Li Shangfu’s dismissal as China’s defence minister came with no details, but a few clues, observers say

Beijing has remained silent over why General Li Shangfu – now China’s shortest-serving defence minister – was sacked, but signs leading up to his dismissal suggested that he may have been implicated in corruption, against which President Xi Jinping has launched an aggressive campaign since taking power in 2012.

Li’s fall came after multiple efforts by the Communist Party to ramp up scrutiny over corruption in areas closely related to him.
On July 26, the equipment development department of China’s top state military command, the Central Military Commission (CMC), published a notice asking the public to report any abuse of power, leaking of secrets or other irregularities in how equipment tenders had been assessed since October 2017. The notice did not mention Li, but he had begun to serve as head of the department only a month before.

China’s military top brass called to front lines to probe problems

Just over a month earlier, on June 18, 2023, the CMC said it had released a code of conduct governing how military leaders socialise with others, including government officials, family and friends, the media and religious groups. The CMC said the requirements, which were not disclosed, were intended to improve party discipline and ensure that disciplinary departments could hold military officials accountable for questionable conduct.

Before Li’s downfall, at least three senior officers with the People’s Liberation Army (PLA) Rocket Force were under investigation, two sources told the South China Morning Post in July. In the same month, Beijing parachuted in two generals to the top two positions in charge of the rocket force, the service branch that oversees China’s nuclear arsenal.
Li’s abrupt departure was the second unexplained top leadership shake-up in three months. But unlike the first case, where Qin Gang, the former foreign minister, was replaced in July by his predecessor Wang Yi, Beijing has so far named no replacement for Li.

Unlike Qin, Li was stripped of all his government titles at once: minister, state councillor and CMC member.

Having all of his government positions removed at the same time indicated that Li’s situation was much more severe than Qin’s, said Liang Guoliang, a Hong Kong-based military observer.

“More signs have shown the public that Li was a rat in the PLA warehouse,” he said. “That is also why the Central Military Commission kicked him out this time in one go. Li was indeed the top decision-maker for the PLA’s weapon procurement and development projects – his problem could ruin the entire PLA.”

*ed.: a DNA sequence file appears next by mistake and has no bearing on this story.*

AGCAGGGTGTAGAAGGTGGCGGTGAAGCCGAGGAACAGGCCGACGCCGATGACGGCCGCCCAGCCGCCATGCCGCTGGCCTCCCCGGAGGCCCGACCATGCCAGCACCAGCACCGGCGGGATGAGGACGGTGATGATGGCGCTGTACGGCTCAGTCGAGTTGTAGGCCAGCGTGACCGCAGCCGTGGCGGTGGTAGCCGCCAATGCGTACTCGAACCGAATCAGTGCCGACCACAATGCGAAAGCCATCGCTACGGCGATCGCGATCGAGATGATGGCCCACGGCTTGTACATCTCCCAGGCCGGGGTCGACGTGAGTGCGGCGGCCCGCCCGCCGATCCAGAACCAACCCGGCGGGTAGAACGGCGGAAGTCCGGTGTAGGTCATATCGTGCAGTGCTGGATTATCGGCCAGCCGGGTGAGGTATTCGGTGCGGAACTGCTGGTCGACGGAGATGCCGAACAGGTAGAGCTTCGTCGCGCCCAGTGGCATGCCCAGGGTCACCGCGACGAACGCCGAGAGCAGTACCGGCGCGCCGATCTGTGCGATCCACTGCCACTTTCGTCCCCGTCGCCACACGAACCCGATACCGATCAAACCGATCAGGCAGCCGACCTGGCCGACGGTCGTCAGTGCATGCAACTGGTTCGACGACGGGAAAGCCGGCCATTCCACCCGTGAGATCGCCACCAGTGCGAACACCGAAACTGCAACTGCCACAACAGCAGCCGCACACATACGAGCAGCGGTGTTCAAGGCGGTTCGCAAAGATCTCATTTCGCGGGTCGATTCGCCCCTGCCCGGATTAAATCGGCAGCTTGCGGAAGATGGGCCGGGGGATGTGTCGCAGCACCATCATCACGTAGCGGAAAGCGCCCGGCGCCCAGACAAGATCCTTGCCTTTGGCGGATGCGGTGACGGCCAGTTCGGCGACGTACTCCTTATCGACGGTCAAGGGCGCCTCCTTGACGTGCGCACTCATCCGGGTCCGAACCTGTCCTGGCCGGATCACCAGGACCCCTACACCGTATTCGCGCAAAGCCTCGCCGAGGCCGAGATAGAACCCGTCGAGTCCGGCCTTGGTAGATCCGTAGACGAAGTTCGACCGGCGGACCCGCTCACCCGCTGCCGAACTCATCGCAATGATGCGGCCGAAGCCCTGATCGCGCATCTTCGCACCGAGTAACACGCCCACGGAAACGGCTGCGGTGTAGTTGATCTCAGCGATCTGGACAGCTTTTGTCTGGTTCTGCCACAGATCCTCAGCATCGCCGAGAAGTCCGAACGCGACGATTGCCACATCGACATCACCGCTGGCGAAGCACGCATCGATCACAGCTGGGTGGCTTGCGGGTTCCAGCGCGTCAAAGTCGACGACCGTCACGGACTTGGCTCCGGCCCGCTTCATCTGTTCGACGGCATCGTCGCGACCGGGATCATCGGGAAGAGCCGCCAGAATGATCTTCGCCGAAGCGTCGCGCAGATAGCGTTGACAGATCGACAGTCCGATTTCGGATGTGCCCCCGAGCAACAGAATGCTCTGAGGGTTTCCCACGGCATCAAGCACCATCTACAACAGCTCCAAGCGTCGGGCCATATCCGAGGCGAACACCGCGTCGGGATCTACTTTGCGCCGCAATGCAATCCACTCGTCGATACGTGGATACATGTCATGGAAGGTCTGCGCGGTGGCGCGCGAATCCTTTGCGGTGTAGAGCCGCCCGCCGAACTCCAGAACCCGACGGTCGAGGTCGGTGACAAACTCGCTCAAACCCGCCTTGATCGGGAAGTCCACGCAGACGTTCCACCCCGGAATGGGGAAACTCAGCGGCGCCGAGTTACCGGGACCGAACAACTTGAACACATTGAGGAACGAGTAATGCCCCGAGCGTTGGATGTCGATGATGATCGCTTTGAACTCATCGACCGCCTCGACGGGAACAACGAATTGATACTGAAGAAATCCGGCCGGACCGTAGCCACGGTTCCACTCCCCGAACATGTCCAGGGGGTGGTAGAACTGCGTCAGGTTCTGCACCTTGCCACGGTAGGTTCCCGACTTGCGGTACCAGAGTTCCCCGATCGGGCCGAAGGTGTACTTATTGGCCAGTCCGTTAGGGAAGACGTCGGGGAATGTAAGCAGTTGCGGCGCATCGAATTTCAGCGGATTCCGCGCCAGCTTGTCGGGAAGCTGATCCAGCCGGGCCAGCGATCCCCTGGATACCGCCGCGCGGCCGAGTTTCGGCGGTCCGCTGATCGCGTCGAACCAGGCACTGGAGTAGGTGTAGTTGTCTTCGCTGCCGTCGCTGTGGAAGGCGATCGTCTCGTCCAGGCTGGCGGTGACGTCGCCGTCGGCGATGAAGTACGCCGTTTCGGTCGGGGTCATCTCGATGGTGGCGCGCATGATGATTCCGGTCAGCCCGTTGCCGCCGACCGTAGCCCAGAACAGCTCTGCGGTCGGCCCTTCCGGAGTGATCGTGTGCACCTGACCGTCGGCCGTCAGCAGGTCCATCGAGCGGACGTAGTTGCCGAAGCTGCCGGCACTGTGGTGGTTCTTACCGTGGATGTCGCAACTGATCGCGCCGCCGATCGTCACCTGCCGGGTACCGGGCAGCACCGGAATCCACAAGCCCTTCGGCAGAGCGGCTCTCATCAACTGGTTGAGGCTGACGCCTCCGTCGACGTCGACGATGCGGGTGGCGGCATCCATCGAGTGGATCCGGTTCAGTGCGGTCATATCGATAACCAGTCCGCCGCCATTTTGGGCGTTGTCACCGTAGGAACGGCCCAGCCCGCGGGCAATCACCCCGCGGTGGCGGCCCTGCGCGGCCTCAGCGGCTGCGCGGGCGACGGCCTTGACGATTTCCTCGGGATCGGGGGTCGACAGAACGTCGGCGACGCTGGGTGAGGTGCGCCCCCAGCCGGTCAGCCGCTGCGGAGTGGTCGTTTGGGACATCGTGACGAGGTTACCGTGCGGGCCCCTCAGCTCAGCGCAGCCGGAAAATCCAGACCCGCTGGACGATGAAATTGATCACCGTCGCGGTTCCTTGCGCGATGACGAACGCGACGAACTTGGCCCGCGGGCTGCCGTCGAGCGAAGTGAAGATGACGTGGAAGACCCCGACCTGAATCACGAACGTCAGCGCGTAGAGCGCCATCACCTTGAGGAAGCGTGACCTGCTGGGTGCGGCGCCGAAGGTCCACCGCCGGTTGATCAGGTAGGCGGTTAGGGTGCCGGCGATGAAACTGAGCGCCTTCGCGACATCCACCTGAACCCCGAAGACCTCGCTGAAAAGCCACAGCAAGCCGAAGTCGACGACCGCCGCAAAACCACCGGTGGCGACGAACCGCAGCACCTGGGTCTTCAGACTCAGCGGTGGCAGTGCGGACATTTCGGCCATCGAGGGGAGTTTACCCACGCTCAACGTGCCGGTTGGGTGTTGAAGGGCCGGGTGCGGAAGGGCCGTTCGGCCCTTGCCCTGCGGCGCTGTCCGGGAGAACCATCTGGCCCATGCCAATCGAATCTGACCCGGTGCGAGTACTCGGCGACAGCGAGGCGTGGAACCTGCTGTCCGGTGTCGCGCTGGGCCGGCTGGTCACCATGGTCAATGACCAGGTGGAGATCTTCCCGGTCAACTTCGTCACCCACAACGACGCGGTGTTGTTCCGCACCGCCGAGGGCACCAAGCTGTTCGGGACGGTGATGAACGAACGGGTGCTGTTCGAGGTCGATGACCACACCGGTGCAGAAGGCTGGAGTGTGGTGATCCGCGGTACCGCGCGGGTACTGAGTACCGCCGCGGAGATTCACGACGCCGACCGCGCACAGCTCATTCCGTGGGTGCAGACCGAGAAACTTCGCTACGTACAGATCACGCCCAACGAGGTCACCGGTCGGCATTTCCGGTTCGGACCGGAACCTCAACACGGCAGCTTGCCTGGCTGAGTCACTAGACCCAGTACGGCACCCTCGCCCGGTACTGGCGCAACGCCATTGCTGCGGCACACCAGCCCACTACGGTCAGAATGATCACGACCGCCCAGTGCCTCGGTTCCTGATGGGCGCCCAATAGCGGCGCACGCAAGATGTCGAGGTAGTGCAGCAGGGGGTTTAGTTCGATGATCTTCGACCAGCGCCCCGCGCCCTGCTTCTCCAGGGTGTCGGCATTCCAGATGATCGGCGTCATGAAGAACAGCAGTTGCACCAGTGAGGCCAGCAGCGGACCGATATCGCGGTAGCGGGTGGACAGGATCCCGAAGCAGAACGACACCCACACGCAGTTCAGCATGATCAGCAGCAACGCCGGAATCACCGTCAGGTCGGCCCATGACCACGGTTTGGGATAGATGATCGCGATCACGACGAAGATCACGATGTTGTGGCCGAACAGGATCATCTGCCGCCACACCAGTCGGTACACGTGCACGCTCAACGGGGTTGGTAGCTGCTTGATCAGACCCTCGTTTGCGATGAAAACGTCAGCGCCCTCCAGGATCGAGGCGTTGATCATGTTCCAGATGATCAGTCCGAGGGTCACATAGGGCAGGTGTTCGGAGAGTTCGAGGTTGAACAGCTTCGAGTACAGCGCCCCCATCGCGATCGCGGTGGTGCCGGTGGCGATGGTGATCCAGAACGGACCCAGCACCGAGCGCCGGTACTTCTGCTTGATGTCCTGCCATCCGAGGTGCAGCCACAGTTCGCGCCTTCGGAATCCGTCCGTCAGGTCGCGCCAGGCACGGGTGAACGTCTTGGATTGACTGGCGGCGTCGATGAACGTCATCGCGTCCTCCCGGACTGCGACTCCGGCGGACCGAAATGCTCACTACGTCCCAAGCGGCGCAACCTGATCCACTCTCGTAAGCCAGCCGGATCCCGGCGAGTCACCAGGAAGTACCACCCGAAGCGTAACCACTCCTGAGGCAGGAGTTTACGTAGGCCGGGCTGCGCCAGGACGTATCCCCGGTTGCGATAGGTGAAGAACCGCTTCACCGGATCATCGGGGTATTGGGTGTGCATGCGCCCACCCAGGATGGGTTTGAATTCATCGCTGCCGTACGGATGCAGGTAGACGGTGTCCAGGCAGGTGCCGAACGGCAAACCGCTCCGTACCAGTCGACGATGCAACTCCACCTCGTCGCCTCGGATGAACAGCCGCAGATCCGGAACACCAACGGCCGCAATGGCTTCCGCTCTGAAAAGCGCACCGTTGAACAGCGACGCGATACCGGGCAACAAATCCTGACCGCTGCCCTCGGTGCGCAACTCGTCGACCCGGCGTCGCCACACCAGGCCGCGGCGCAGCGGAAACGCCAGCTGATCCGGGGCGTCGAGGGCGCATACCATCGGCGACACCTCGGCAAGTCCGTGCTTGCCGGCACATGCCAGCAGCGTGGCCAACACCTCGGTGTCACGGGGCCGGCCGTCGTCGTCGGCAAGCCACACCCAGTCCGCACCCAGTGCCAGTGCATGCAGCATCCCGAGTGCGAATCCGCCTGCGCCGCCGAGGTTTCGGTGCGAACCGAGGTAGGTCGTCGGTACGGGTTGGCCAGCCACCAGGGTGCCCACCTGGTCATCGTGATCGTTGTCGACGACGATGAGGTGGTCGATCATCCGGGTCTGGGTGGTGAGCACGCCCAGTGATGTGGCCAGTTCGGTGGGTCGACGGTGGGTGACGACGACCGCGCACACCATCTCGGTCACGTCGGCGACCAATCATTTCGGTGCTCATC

A person close to the PLA said Li’s case was handled in a “special and abnormal way” during an anti-corruption campaign within the military that probed a number of senior generals in the strategic support force, the rocket force and the navy, many of whom had served under Li during his stints in various equipment departments.

The person, who asked not to be named, added that the origins of many corruption investigations within the PLA could be traced to the fourth phase of China’s Golden Tax System, which was launched early this year. It uses big data and artificial intelligence to trace the capital sources of taxpayers and private companies, and is known for its efficiency in spotting loopholes.

Xi sees fighting corruption as maintaining the PLA’s “political advantage”, while keeping the military under the absolute control of the ruling Communist Party. In 2017, five years into his tenure as party leader, state media praised his anti-corruption campaign, reporting that more than 100 PLA officials above the corps level, including former CMC vice-chairmen Xu Caihou and Guo Boxiong, had been investigated since Xi took power.

li shangfus dismissal as chinas defence minister came with no details but a few clues observers say


Xi Jinping stresses party leadership as parliament draws to close

Xi Jinping stresses party leadership as parliament draws to close

In a lengthy profile of Xi, the Xinhua news agency claimed that the number of officials had exceeded the number of generals who died during the communist revolution that led to the People’s Republic.

Xi’s campaign against corruption has been deemed essential to military modernisation, and Li’s sudden removal suggested serious disciplinary issues within the PLA despite the aggressive anti-corruption drive, according to Dr Olivia Cheung, a research fellow at the Soas China Institute in London, who specialises in Xi’s ideology and the Chinese political system.

The PLA has set out to become a world-class military by 2049, meaning parity with US forces, through modernising arms, training and procedures.

“This will no doubt result in Xi doubling down his effort in re-politicising the PLA as first and foremost ‘the party’s military’, that has iron discipline and unwavering ideological conviction,” Cheung said.

Xi’s anti-graft drive has become more political, and the fight’s far from over

Zhou Chenming, a researcher with the Beijing-based Yuan Wang military science and technology think tank, said the fall of Li and other senior generals might damage Xi’s prestige, but would not deter him from rooting out corruption in the PLA.

Xi’s campaign had already halted the collective buying and selling of military ranks, he said.

“But military reforms have also resulted in corrupt activities becoming hidden and out-of-the-way, which requires targeting with a more ironhanded approach, since military corruption is a matter of national security.”

South China Morning Post

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